The hustle has played no small part in the success of discos. “Every new kind of music needs a dance to keep it alive,” says famed Latin bandleader Tito Puente. “With disco, it’s the hustle.” The popularity of the hustle has also brought back touch-dancing with partners and encouraged men to get in step again – partly because it’s a requisite to meeting women and partly for good exercise. “We have a large number of doctors and lawyers who come in on their lunch hour just to decompress,” says Saionz. “They insist on learning the hustle before anything else.”
The discotheque (which means “record library” in French) first came here as a chic European import in the 1960s. With the rise of the mass rock concerts and hallucinogens – when people preferred to dance in their heads – the disco faded away. But it never died down completely, particularly in New York’s black and Latin neighborhoods. “In the early ’70s, discos were brought down to the streets on a mass level by the deejays in lower Manhattan and Spanish Harlem,” says Brooke Kennedy, associate editor of Discothekin’, a monthly disco magazine with a paid circulation of 52,000. “They were mobile jocks who’d rent trucks and play around the city at street parties and lofts for whatever money they could get.”
The group most responsible for keeping discos alive was the homosexual community. Gays wanted places where they could lose themselves dancing – and at the same time make the scene. Private parties became private clubs and then public ones. When the recession hit and rock-concert prices began to soar, young straight people began to look for a cheaper form of entertainment. For a $5 minimum, which included two drinks, the straights could go to a loft frequented by gays, hear good music, see good dancing and join in. “With gays, taste is everything,” says Larry Silverman, whose Digital Lighting Corp. grosses $600,000 a year from the disco market. “They wanted only the best sound and light systems.”
By the time the homosexuals opened the first wave of New York clubs devoted to dancing, the pattern of programed frenzy was already established. The more technically sedate discotheques of the ’60s were transformed into the prototype of today’s total sound-and-light disco with a decidedly ’70s beat. Today’s disco music is far lusher than soul and sweeter than rock, and its pace is carefully designed to carry the dancers to peaks of emotion. The guitar is no longer the predominant instrument as it’s been for the last decade in pop. The disco sound is closer to a new “arrangement” of the big-band sound of yesteryear. Despite its overwhelming popularity, its repetitive instrumentation and homogenized lyrics are dismissed as plastic and boring by most pop-music critics. Even singers who owe their fame and success to disco put it down. “People say you can make it one time his way, but you have to sell yourself cheap,” says Donna Summer, whose orgasmic “Love to Love You Baby” made her a star. “I said, ‘OK, I’ll do it’ – you can always change people’s minds.”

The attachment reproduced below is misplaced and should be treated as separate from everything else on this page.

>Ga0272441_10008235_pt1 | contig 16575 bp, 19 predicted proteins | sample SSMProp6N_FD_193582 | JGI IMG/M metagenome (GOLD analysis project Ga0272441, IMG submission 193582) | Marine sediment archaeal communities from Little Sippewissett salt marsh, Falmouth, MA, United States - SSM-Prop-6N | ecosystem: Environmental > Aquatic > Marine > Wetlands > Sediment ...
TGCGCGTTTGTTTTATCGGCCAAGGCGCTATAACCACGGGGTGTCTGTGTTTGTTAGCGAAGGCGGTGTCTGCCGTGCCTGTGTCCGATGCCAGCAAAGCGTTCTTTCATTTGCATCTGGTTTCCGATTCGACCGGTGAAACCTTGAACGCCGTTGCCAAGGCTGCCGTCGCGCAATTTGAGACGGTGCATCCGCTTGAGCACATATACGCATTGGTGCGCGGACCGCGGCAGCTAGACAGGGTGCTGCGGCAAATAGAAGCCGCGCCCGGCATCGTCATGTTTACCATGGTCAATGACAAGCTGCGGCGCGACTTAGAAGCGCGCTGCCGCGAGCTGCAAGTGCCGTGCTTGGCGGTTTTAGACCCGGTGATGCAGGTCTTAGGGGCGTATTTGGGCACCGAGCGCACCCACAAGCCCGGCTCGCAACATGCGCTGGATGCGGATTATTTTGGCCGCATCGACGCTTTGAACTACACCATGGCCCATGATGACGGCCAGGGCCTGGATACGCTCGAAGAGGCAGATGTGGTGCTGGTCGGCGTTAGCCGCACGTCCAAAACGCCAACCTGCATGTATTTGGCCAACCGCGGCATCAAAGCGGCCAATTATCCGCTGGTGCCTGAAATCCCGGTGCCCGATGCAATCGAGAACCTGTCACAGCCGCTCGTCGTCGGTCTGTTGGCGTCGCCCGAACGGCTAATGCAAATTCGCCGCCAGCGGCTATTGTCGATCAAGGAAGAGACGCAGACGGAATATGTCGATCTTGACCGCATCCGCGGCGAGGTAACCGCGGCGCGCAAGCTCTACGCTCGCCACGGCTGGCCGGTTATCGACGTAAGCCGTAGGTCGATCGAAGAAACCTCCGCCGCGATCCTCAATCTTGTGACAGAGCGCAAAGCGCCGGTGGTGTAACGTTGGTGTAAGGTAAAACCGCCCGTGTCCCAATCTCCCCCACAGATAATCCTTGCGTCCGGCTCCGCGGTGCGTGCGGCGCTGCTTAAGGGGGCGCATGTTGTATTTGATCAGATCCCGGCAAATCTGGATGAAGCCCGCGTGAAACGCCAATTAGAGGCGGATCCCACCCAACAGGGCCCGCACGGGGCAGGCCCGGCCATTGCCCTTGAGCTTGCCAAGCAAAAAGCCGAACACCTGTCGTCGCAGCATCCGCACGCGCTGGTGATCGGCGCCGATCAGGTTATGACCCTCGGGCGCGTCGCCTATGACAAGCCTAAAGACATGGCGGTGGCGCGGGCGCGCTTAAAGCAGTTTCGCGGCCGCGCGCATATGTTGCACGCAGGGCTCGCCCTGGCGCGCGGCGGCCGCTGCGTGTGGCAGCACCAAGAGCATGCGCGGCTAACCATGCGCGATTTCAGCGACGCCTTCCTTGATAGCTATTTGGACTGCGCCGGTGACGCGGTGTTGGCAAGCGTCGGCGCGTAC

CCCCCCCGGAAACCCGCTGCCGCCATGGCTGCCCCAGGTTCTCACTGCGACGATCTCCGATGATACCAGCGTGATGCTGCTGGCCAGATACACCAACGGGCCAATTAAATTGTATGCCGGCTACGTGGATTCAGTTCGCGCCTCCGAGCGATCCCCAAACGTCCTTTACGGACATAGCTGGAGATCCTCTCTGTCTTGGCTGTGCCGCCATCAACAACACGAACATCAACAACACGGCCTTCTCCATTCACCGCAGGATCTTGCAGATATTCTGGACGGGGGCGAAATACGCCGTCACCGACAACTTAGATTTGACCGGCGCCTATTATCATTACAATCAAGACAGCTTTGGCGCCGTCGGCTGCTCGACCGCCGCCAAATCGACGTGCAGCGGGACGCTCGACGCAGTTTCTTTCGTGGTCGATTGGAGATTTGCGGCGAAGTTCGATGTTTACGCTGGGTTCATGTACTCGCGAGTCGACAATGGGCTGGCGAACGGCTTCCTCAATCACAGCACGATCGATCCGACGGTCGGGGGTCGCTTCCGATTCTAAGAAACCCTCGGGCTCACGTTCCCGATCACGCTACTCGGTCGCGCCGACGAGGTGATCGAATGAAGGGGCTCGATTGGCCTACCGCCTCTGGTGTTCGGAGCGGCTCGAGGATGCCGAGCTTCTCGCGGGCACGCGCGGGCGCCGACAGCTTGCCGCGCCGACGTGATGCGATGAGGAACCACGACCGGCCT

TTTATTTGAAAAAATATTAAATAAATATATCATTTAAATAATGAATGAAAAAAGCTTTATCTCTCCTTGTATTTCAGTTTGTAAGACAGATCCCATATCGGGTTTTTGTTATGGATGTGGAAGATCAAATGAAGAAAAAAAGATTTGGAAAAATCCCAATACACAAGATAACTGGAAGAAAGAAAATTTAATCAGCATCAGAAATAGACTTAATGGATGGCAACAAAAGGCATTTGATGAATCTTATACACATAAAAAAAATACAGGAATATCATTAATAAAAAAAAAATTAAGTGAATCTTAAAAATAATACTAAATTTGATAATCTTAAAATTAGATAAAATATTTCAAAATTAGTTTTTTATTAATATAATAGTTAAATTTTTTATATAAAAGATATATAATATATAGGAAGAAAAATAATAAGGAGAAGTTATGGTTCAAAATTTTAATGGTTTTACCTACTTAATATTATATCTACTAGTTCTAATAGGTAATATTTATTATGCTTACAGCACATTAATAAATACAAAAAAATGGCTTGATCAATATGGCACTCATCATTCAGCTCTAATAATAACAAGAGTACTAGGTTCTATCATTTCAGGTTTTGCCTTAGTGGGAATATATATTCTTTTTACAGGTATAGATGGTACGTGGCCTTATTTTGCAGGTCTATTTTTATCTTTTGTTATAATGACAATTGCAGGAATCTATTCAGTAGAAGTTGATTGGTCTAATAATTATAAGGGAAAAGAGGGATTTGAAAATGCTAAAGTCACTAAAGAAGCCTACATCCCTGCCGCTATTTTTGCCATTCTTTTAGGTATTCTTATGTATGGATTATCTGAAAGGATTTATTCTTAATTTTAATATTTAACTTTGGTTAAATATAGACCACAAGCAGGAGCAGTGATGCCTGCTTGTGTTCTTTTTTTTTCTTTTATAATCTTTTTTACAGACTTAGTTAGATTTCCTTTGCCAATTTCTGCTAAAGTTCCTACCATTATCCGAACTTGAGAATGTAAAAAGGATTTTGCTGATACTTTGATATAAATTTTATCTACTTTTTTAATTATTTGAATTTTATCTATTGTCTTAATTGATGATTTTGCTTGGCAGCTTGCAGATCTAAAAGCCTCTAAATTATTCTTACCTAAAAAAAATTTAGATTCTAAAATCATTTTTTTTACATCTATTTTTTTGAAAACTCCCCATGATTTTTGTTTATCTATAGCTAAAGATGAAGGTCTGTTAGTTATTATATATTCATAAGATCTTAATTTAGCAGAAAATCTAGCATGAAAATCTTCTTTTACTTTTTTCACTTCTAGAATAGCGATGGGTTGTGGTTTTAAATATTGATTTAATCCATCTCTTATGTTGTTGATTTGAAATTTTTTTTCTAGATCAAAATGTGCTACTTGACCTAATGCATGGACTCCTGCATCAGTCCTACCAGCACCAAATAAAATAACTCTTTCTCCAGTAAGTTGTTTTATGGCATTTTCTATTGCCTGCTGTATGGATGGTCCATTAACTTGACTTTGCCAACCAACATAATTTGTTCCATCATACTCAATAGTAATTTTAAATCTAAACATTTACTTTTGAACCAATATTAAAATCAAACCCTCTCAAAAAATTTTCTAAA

Disco’s distinctive style of music has its roots in some of Sly Stone’s early work, the smooth black Philadelphia Sound popularized by producers Kenneth Gamble and Leon Huff, and German pop music – which took the black American sound and sent it back discoized. Gloria Gaynor’s first hit, the “Never can Say Goodbye” medley, mixed by recording expert Tom Moulton, helped pioneer the disco-record formula. “I watched and felt the tension of people’s bodies waiting for the next record and saw how their bodies reacted to changes and breaks on the records,” he says. “People react to cymbals like an electric shock. When you bring them down by just playing a drum or a conga, it’s like hanging them over a cliff. Then, with the tension of instruments, you take them up the mountain and into a landslide until they’re freefloating and safe again. People don’t realize it but they love it.” A disco habitue put it more crudely. “What you’re doing to the music in a disco is basically balling the beat.”
That beat is controlled by disco deejays, and they are at the heart of the disco experience. These are the men and women whom disco owners would eventually like to eliminate by spinning prepared tapes instead. But right now the disco deejay is absolutely essential. He or she manipulates the mood and madness of the dancers on the floor. With this power, the disco deejay has mounted the first successful challenge to radio air play in the making of a hit record. Disco smashes can sell 200,000 singles and get on the pop charts before ever being heard on the radio. The lesson is not lost on record companies, who are now supplying their latest issues – often in special 12-inch, playing versions – in disco record pools set up throughout the country. “When you try and promote a record to radio stations, you don’t mention it’s a disco hit,” says Jerry Greenberg, president of Atlantic Records. “Radio deejays are afraid they’ll lose their audience to the discos. Disco deejays think they’re much more creative than radio deejays. And they are.”
Bobby Gordon would agree. Red-haired and freckled, 24-year-old Gordon, a former college debater, looks more like Howdy Doody than a vinyl freak who made $300 a week at the Blue Cloud, the summer’s in spot on Long Island, N.Y. From a small booth adjacent to the dance floor, he mesmerizes his audience – never missing a beat from one record to the next. With the music blaring nonstop, the dancers may not leave the floor for hours and Bobby would admit he was failing if they did. Like a surgeon probing the brain, he carefully places the needle in a particular groove of the record. He turns the sound of one turntable down, the other up – making a “quick change” from one beat to another or from one word on one record to a matching word on another. “I have them in my power now,” he says. “Give them another record like that and they’ll be frantic. I’ll make them scream.”
Bobby crouches on the floor to pick up another disk. He leans across the turntable and cups his hand over his ear to listen to the second cut in his earphone. The mix works and the crowd cheers. Then, just when there might be quiet, Diana Ross breaks through with “Love Hangover.” Another winner. “I didn’t lose one person,” Bobby crows. “If anything, I gained 44. Now the rest of the night is a cinch. They’re mine and I can take them on any trip I want to.”